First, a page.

State of the Arts
Lovers of libraries come in all stripes. Little kids like them for story hours and other fun pastimes. Parents like them for the same reasons — call it educational babysitting. Older kids and adults like, of course, to check out books, CDs and DVDs. Some folks appreciate hanging out in a cozy reading room, perusing newspapers, using communal computers or borrowing the Wi-Fi. And then there are fans of New England architecture who just like to look.
With so many reasons to love libraries, you’d think a calendar devoted to them would be selling like hotcakes.
So far, laments designer Marcy Kass, they’re not, but she’s still hopeful. Kass is the initiator, designer and editor of a new 2012 calendar called simply “Our Vermont Public Libraries.”  It’s a “pilot project featuring a good cross section of buildings,” she says. “I thought the Vermont public libraries could benefit from a little more visibility.”
Kass worked with photographer Andy Duback and writer Katherine Bielawa Stamper to compile not 12 but 14 months — December 2011 through January 2013 — in a handsome 11-by-12-inch package. The project was the idea of Marti Fiske, director of the Dorothy Alling Memorial Library in Williston and immediate past president of the Vermont Library Association . Sales of the calendar will benefit both the VLA and the individual libraries represented — one from each of Vermont’s counties.
Sure, most of us now rely on various digital devices to tell us the day and month, and to keep track of our engagements. But the flood of print calendar options on the market suggests that people still buy them in droves. Maybe we buy them for other people? To be sure, you can find a calendar for fans of just about anything or anyone: pugs, Twilight, Venice, “Seinfeld,” Justin Bieber.
All these commercial, pop-culture options provide stiff competition to calendars that showcase treasures in our own backyards. It must be said, though, that there are more libraries in Vermont than there are sexy teen vampires (not sure about pugs). In fact, the Green Mountain State has more public libraries per capita — 183 — than any other state. “Public libraries have been part of the American Dream for over 125 years,” writes Fiske in an intro to the calendar. She goes on to point out how the role of libraries is evolving. Yet while the public expects more high-tech amenities, funding keeps getting cut. “Even the best-funded libraries are restricting their budgets in recognition of taxpayers’ anxiety during the long downturn in the economy,” Fiske notes.
But this calendar is not a pity party in print. Rather, each month features a compelling photo that, suggests Kass, shows the liveliness of libraries. “Each library has its own personality,” she says. The St. Johnsbury Athenaeum is one of the state’s most beautiful buildings, period. Duback chose an interior aerial perspective, from a second-floor walkway, for his shot of a local knitters’ group gathered around a wooden table. Shot from outside in early evening, the Rutland Free Library casts a warm glow that makes the stately antebellum federal building look inviting — even the alleged resident ghost is considered friendly.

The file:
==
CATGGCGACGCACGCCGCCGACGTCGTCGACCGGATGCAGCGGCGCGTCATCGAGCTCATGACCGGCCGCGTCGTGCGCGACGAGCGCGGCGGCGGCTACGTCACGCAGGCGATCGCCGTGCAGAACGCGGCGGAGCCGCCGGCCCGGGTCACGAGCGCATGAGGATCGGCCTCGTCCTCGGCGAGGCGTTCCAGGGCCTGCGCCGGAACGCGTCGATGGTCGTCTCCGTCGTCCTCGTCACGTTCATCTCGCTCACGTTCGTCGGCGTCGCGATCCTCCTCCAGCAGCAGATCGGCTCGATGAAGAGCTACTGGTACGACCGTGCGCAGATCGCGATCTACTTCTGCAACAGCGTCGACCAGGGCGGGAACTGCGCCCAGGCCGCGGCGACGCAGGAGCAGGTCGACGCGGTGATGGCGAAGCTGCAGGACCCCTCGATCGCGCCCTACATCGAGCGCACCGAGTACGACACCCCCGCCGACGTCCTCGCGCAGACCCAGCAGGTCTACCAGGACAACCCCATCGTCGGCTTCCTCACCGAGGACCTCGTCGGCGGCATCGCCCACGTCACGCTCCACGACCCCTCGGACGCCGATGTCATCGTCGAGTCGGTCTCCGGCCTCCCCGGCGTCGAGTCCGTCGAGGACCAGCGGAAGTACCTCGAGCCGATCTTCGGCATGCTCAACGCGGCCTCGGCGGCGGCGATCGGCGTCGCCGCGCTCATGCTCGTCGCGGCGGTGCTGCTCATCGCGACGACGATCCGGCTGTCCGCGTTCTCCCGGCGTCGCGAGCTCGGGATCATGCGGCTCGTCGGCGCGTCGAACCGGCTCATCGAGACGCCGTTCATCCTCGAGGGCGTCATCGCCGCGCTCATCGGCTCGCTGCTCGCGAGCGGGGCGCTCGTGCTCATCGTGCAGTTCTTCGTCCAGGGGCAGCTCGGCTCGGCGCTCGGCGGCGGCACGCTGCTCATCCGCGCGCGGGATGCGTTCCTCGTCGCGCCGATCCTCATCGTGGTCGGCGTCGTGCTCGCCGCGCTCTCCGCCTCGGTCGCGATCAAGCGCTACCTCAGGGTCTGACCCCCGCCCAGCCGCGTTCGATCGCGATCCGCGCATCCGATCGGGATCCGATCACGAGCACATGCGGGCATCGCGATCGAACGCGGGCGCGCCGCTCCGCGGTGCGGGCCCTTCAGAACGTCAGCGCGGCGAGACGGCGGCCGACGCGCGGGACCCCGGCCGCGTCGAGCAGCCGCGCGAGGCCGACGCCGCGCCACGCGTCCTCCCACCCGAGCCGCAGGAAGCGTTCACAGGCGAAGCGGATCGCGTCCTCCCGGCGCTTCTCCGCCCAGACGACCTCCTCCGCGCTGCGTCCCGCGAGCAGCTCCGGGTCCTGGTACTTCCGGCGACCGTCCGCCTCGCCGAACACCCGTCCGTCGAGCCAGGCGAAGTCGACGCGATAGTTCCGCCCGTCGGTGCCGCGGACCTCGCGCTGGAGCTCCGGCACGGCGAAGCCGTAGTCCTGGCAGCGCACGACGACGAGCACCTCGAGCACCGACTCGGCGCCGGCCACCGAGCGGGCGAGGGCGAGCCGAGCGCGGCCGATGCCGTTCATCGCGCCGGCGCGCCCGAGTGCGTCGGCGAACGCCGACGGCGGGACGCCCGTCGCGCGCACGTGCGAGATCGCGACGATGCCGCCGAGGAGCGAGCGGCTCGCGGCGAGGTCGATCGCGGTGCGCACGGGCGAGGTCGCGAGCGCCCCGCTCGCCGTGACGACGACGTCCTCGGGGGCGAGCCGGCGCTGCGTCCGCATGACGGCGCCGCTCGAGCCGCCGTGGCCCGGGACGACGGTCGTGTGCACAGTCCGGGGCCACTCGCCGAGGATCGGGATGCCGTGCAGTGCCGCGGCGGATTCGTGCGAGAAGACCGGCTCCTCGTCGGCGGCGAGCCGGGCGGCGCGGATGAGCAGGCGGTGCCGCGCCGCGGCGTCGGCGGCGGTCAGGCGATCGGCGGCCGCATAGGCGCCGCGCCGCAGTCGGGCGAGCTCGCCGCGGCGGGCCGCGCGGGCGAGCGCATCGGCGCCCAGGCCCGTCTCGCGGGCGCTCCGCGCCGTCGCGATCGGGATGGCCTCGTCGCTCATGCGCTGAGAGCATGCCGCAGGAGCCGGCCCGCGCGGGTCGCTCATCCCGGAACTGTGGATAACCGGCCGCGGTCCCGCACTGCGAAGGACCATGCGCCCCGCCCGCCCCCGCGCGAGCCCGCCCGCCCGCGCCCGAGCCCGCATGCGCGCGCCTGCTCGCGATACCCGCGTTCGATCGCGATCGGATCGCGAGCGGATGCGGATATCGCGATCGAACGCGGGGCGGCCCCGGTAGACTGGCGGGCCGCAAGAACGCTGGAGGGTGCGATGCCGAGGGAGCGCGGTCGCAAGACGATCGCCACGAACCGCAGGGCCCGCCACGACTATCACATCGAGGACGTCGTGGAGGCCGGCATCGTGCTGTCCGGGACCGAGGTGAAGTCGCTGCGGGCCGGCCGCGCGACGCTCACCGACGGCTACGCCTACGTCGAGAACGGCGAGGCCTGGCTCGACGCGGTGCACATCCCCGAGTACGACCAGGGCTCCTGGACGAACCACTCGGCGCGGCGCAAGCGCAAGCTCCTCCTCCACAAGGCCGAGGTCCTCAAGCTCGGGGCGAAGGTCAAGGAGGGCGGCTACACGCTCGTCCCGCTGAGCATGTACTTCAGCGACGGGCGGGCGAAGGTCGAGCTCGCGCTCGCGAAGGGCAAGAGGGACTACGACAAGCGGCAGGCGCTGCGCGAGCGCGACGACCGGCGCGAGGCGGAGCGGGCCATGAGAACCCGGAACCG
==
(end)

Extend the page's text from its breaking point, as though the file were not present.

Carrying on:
Williston writer Stamper chose anecdotes about each library that convey its uniqueness. For example, when the Lincoln Library (December 2011) was flooded — not during Irene, but in 1998 — local literary luminary Chris Bohjalian wrote about the town’s plight. In response, total strangers sent the library more than 14,000 books from as far away as New Zealand.
The demure South Londonderry Free Library is a former home, with a broad veranda. Indeed, Stamper writes, local residents call it the “house of books.” The library owns a collection of rare glass-plate photos from the early 1900s, and even has an organ. The Rochester Public Library, built in 1849 as a Unitarian Universalist Church, boasts stained-glass windows and patronage that exceeds the population of the town.
Rochester, of course, was hit hard — and isolated for days — by Tropical Storm Irene. Kass contributes a note on the calendar’s opening page about how library director Jeannette Bair held “rolling story hours” to assist families with young children. After the power returned, the library kept extended hours so that residents could access the internet.
You’ll not find such stories — or pictures of beloved Vermont institutions — on a Hello Kitty calendar.